Not all data belongs in SAS Visual Analytics – it’s true. You may have situations where you want to filter and zoom on data and then look at the data in another system. Maybe it’s a list of items that the user wants to follow-up on in a different method. If you are using a non-distributed version of SAS Visual Analytics you may be particular about how much data does go into the system. In these cases a SAS Stored Process allows you to pass a parameter to another data set and output to HTML or even Excel.
Linking to a Stored Process
Let’s look at an example of how I envision this process working. In the following figure, I have two datasets: DSN1 and DSN2. DSN2 is a data set that contains all tweets during the past year about a particular hash tag. Many times when people are analyzing social media they are evaluating counts of tweets, counts of retweets, hashtags that are used, and so on. They are actually less interested in the tweet itself at first. Tweets can use a lot of space. Thus you don’t want all of that data in the LASR server- so you have a second data set called DSN1 that contains summarized information from the past week. However, when you do want to review the tweet text then its nice if you could retrieve the detailed data. You may decide to load the data in the Explorer for text analysis.
The following chart shows an overview of how the stored process is going to work. The key is having a common variable that is available in each data set. In this case the variable is author_id. When the user runs the stored process, it passes the selected author_id to the stored process so we can see all the tweets from that particular author.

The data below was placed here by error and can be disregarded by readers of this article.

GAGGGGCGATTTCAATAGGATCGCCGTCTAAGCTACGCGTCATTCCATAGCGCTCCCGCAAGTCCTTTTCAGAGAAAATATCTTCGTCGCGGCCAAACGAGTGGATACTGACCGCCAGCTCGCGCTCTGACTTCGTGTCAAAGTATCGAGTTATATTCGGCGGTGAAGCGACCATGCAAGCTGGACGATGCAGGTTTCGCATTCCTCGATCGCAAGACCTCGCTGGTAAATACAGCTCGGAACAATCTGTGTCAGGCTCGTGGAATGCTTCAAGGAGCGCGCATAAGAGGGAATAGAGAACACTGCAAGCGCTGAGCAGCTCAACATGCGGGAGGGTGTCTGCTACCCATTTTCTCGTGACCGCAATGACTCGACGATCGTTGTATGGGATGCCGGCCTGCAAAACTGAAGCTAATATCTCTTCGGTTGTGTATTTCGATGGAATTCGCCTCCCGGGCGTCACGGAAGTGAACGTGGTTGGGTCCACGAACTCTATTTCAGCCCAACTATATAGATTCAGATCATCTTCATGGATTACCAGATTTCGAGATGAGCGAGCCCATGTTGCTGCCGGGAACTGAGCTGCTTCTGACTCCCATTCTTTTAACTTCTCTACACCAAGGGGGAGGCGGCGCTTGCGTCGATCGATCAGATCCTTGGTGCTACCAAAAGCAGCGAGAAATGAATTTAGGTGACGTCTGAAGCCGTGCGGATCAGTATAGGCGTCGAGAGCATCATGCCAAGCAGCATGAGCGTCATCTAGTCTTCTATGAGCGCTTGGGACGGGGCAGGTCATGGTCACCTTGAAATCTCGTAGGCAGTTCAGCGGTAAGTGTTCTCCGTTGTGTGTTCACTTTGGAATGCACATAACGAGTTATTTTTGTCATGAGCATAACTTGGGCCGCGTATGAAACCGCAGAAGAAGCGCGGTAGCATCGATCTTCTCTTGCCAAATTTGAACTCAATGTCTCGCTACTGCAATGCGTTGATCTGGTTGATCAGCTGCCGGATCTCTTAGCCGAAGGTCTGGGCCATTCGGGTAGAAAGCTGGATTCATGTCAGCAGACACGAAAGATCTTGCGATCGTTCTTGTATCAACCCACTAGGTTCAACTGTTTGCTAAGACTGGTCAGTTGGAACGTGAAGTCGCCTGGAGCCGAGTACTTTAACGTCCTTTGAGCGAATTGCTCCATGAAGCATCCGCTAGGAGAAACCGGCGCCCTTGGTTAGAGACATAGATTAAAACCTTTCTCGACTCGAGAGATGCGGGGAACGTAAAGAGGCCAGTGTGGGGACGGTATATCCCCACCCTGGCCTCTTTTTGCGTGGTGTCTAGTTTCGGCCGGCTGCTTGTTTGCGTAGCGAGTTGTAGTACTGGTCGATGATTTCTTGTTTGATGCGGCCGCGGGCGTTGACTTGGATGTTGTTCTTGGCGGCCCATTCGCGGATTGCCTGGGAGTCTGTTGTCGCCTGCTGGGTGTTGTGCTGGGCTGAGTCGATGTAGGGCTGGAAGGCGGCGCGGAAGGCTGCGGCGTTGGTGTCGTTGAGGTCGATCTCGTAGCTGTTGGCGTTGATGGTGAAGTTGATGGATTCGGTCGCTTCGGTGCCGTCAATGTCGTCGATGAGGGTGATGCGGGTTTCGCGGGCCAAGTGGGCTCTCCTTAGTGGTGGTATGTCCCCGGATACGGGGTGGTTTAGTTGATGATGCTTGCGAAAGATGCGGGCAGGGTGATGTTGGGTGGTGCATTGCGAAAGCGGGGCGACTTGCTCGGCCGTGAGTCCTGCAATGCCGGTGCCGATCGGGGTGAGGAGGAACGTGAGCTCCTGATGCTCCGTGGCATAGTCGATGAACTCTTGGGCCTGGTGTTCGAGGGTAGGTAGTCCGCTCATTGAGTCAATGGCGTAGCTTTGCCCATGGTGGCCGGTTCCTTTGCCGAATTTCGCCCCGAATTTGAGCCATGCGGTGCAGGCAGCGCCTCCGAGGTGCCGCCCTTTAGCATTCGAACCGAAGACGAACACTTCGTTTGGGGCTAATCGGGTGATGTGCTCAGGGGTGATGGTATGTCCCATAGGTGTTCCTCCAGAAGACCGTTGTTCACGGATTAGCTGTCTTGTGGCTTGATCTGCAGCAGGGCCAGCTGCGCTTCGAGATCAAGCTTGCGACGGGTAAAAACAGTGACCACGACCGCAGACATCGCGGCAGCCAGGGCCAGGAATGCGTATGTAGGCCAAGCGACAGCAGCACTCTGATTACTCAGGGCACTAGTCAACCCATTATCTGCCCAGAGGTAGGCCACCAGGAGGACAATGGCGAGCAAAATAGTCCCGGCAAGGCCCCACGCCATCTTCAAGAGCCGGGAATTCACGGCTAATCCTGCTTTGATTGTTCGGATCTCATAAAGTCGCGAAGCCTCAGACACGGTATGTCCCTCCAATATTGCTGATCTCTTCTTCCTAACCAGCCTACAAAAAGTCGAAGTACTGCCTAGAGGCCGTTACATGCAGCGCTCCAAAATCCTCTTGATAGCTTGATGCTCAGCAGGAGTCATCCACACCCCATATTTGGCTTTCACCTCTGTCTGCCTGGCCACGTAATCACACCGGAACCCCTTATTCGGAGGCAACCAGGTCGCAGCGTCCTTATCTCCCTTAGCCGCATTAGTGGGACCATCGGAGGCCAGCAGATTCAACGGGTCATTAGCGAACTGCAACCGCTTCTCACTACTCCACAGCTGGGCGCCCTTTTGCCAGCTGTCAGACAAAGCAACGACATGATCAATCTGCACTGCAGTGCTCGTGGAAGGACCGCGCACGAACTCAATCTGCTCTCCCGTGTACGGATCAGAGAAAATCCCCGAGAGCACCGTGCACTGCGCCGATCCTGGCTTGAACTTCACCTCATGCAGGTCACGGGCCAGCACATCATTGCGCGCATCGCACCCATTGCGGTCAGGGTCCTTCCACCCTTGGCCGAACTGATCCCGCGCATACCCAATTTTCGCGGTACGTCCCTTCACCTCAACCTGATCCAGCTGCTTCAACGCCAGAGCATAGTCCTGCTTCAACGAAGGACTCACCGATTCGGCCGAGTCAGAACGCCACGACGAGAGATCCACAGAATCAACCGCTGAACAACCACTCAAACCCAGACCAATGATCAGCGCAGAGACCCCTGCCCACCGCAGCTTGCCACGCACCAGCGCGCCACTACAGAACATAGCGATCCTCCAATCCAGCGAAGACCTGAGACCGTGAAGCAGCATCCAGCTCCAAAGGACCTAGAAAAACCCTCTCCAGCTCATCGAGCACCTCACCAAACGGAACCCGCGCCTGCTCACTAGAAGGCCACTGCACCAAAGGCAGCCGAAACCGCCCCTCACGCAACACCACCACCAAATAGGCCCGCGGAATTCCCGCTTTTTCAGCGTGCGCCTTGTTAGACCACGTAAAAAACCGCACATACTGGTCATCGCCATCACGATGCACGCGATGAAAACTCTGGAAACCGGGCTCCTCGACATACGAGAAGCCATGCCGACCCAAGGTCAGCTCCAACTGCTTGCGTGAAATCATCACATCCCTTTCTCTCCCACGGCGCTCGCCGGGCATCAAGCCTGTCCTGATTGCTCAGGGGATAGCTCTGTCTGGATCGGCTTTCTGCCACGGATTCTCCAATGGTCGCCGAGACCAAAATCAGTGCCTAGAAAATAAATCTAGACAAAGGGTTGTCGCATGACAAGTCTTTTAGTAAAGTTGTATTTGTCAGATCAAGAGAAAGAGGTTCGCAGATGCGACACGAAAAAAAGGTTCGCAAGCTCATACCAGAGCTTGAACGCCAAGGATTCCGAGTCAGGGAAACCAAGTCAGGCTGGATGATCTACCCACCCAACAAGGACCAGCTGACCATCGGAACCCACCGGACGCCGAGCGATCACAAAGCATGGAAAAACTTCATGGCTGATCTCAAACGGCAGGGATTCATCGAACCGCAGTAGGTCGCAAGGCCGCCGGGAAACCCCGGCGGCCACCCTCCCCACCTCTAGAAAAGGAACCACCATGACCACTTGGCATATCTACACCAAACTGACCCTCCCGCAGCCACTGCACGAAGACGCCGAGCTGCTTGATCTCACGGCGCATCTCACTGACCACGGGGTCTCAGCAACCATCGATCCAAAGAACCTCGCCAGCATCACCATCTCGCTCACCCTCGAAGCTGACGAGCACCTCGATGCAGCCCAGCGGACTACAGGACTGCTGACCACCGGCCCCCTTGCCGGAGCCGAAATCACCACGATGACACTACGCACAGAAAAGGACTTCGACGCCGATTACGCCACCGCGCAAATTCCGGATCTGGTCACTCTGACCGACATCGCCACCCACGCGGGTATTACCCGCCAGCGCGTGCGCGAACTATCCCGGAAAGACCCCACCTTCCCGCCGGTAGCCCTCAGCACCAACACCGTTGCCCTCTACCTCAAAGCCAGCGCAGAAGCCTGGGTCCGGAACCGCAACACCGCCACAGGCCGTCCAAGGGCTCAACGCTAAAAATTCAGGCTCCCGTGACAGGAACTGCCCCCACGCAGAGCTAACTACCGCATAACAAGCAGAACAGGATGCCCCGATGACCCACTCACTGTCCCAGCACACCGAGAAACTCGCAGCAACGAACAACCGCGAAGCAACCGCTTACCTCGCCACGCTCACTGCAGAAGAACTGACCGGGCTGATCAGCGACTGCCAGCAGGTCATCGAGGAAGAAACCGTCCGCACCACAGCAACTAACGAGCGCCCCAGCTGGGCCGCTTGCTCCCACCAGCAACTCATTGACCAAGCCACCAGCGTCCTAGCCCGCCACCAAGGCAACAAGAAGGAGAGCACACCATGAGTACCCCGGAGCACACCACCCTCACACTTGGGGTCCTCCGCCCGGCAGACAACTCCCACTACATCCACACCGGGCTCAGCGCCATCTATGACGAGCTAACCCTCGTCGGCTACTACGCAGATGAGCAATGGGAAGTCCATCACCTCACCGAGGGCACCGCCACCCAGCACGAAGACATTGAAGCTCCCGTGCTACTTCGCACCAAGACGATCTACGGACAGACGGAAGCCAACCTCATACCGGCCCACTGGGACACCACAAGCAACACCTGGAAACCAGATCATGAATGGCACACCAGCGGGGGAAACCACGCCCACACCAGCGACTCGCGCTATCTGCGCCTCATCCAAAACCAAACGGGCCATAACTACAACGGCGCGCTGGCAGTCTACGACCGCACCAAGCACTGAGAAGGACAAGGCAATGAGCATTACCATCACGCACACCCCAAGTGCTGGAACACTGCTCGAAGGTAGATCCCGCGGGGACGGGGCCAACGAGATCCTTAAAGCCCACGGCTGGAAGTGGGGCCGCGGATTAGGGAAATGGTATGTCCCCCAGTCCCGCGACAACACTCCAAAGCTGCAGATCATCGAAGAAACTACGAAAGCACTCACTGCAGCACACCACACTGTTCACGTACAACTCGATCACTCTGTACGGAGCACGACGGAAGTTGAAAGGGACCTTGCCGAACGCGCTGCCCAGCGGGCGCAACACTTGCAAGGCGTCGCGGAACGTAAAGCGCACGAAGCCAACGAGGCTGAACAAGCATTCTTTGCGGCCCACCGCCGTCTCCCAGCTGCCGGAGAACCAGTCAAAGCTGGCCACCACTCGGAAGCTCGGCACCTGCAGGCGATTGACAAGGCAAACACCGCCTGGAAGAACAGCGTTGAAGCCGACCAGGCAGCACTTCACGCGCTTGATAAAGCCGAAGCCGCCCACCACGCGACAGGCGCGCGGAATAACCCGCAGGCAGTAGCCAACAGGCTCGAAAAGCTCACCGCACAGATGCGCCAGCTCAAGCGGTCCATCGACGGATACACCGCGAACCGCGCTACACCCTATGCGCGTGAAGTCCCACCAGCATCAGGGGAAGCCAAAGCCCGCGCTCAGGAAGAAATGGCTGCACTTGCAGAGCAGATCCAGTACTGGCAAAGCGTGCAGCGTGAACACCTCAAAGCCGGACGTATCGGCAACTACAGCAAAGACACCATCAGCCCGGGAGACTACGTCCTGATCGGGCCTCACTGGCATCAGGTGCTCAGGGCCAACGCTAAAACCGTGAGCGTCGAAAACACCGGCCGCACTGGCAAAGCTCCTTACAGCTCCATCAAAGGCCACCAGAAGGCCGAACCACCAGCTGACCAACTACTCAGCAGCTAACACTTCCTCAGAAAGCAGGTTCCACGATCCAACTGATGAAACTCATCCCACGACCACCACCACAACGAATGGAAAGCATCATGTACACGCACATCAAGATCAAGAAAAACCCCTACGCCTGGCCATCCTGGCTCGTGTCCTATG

Here’s an example of how it looks. When the user clicks on an author name a pop-up offers to show the tweets in Twitter or in a file. When the user selects Export data to a file, a web page opens with the selected authors’ tweets. You can also output to other formats such as CSV, Excel, PDF, RTF, and so on. Notice that the SAS Visual Analytics report object must have the author available to pass to the stored process. If the chart contains a list of tweet locations, then the author_id would not be available to pass to the stored process.
Setting Up Your Stored Process
Here’s a brief overview of how to recreate this process. For additional details about using stored processes, refer to the user guide for your release of SAS Visual Analytics.
- Create a stored process that uses the common variable in a where statement and use that as a prompt value. In this case author is my prompt.
Your stored process code should look similar to this code:
Here’s an example of how to use a dynamic where clause if you want to use the stored process for multiple queries. For instance if you wanted to select author, region, or hashtag, you first need to know what the user actually selected.
- Create a report in SAS Visual Analytics using the data set with the common variable, such as author or order_id. Your data object must contain the data item that will be used in the stored process. In the above stored process it was called author. In the following figure, you can see the bar chart lists the tweets by author.
- Right-click on the data object (bar chart, table, pie chart) and select Add Links > External Links.
- In the Create External Link window, select Link to stored process and find the stored process you created in Step 1 and associate the parameters from the data object with the prompt. Author is what is showing in my data object as the y-axis value so I can pass it to the prompt. The data item do not have to have the same name just the same value.Note: If your parameter is not shown, then select the Add a new parameter to create it.
- Click ok and test.
Have you used stored processes with your SAS Visual Analytics reports? Tell me about it in the comments below.
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